Anomalous hemodynamic effects of a self-expanding intracranial stent: Comparing in-vitro and ex-vivo models using ultra-high resolution MicroCT based CFD

Goetz Benndorf, Mircea Ionescu, Miguel Valdivia y Alvarado, Alessandra Biondi, John Hipp, Ralph Metcalfe

Research output: Contribution to journalArticle

9 Scopus citations

Abstract

Previous research on the effects of intracranial stents on arterial hemodynamics has involved computational hemodynamics (CHD) simulations applied to artificially generated stent models. In this study, accurate geometric reconstructions of in-vitro (PTFE tube) and ex-vivo (canine artery) deployed stents based on ultra-high resolution MicroCT imaging were used. The primary goal was to compare the hemodynamic effects of deployment in these two different models and to identify flow perturbations due to deployment anomalies such as stent malapposition and strut prolapse, important adverse mechanics occurring in clinical practice, but not considered in studies using idealized stent models. Ultra-high resolution MicroCT data provided detailed visualization of deployment characteristics allowing for accurate in-stent flow simulation. For stent cells that are regularly and symmetrically deployed, the near wall flow velocities and wall shear stresses were similar to previously published results derived from idealized models. In-stent hemodynamics were significantly altered by misaligned or malapposed stent cells, important effects not realistically captured in previous models. This research shows the feasibility and value of an ex-vivo stent model for MicroCT based CHD studies. It validates previous in-vitro studies and further contributes to the understanding of in-stent hemodynamics associated with adverse mechanics of self-expanding intracranial stents.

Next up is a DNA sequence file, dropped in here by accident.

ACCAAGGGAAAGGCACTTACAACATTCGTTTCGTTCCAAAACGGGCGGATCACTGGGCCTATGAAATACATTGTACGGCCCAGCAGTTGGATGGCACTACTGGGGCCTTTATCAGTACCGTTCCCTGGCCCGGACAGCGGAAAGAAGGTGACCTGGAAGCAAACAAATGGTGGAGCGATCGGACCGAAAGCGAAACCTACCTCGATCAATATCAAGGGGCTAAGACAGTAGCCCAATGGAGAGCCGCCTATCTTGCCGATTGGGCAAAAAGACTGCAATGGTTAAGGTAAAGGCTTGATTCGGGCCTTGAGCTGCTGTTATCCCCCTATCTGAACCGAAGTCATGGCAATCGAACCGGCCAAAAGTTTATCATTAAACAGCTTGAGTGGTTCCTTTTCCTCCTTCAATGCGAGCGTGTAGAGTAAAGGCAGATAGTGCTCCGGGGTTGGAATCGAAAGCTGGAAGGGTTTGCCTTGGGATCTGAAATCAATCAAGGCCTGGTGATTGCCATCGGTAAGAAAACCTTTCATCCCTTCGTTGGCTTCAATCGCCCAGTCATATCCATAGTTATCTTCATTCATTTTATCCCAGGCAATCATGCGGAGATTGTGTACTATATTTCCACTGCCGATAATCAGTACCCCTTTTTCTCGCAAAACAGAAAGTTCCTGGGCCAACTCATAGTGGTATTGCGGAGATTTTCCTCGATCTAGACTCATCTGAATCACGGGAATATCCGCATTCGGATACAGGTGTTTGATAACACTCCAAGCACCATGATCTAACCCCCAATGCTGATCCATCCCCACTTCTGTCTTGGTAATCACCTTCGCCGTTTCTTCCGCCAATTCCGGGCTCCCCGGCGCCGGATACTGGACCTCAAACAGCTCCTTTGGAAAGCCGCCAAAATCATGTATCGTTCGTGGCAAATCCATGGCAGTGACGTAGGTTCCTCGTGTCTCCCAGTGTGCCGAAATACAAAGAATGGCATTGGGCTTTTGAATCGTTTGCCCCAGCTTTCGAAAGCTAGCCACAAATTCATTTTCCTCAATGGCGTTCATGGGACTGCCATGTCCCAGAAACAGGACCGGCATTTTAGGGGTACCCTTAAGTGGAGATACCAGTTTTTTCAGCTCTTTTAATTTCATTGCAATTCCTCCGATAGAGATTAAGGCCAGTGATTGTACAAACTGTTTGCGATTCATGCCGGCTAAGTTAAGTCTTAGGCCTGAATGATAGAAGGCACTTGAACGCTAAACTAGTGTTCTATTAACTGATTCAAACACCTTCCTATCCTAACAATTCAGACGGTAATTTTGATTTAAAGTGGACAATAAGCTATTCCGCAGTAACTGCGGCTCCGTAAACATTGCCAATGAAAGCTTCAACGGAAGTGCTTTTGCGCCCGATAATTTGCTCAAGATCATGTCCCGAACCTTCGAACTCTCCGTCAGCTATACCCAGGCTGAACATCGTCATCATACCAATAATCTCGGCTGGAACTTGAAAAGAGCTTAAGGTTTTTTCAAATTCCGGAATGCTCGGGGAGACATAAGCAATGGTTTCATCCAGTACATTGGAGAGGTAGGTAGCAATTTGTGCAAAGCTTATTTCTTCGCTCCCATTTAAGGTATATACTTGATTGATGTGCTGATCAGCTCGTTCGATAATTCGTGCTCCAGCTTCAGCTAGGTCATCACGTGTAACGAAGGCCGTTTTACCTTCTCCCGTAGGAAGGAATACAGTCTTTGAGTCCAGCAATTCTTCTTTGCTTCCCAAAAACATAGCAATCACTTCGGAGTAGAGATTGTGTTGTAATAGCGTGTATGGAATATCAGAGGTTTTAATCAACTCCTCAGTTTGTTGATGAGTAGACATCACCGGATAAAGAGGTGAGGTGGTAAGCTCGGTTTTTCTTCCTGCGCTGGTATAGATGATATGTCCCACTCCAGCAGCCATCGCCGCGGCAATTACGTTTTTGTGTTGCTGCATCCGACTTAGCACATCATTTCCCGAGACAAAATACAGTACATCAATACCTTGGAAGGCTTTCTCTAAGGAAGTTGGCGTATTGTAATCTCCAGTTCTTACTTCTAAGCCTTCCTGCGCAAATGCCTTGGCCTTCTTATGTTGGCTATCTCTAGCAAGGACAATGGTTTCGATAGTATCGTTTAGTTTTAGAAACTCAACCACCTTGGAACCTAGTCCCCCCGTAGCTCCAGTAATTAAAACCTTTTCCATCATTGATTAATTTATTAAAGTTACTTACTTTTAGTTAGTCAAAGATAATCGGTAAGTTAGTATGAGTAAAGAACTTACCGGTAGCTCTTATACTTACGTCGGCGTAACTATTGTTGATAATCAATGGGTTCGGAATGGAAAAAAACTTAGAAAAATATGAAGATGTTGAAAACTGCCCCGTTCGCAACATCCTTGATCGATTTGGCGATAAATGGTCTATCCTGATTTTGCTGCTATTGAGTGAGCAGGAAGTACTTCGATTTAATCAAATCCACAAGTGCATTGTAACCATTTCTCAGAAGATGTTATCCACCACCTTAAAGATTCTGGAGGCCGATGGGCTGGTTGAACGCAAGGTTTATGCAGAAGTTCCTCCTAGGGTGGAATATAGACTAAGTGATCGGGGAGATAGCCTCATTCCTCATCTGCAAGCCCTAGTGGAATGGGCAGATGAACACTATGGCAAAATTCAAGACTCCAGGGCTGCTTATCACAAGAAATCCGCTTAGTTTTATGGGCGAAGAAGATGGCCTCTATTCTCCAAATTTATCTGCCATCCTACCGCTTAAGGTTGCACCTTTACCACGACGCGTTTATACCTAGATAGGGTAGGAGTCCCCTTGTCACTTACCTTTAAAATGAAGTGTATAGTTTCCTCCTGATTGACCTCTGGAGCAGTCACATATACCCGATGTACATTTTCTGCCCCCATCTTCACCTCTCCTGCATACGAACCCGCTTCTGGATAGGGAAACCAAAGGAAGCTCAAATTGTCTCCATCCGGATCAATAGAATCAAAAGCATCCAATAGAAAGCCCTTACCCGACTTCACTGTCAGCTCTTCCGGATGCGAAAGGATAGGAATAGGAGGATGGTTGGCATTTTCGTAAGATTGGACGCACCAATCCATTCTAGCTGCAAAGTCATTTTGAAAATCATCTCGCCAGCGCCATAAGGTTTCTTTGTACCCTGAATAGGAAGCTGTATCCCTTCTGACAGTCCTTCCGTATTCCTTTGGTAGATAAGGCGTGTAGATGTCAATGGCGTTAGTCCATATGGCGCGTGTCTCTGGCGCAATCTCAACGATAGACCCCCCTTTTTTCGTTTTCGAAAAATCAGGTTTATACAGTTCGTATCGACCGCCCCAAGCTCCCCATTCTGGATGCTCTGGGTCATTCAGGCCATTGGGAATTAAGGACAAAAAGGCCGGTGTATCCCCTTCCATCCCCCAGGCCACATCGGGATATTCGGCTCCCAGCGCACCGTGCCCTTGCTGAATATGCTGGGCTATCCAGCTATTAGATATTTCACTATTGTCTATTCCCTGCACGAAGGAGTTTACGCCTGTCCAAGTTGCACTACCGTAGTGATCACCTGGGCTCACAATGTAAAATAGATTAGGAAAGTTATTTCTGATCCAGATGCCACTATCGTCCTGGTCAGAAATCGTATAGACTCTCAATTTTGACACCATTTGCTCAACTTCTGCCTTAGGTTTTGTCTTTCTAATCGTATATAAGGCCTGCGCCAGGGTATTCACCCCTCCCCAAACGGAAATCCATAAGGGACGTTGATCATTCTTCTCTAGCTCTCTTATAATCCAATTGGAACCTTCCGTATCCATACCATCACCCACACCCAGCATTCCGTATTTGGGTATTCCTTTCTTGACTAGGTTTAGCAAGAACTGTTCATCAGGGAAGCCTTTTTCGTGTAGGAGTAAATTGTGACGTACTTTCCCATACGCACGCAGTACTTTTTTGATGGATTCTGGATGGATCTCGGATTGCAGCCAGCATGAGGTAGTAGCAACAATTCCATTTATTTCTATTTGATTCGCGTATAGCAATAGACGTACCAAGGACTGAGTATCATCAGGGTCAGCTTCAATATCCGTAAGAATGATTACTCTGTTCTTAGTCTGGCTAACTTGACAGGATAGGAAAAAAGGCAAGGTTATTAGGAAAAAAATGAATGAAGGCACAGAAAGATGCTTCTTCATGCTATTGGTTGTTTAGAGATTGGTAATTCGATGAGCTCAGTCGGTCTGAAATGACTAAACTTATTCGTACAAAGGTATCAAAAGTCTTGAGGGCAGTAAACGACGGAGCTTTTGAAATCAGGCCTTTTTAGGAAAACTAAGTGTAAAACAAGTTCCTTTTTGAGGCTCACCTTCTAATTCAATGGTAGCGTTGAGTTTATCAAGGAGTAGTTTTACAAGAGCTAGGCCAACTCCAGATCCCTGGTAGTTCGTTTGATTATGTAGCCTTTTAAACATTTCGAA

Original languageEnglish (US)
Pages (from-to)740-748
Number of pages9
JournalJournal of Biomechanics
Volume43
Issue number4
DOIs
StatePublished - Mar 3 2010

Keywords

  • CFD
  • CHD
  • MicroCT
  • Restenosis
  • Stent

ASJC Scopus subject areas

  • Biophysics
  • Orthopedics and Sports Medicine
  • Biomedical Engineering
  • Rehabilitation

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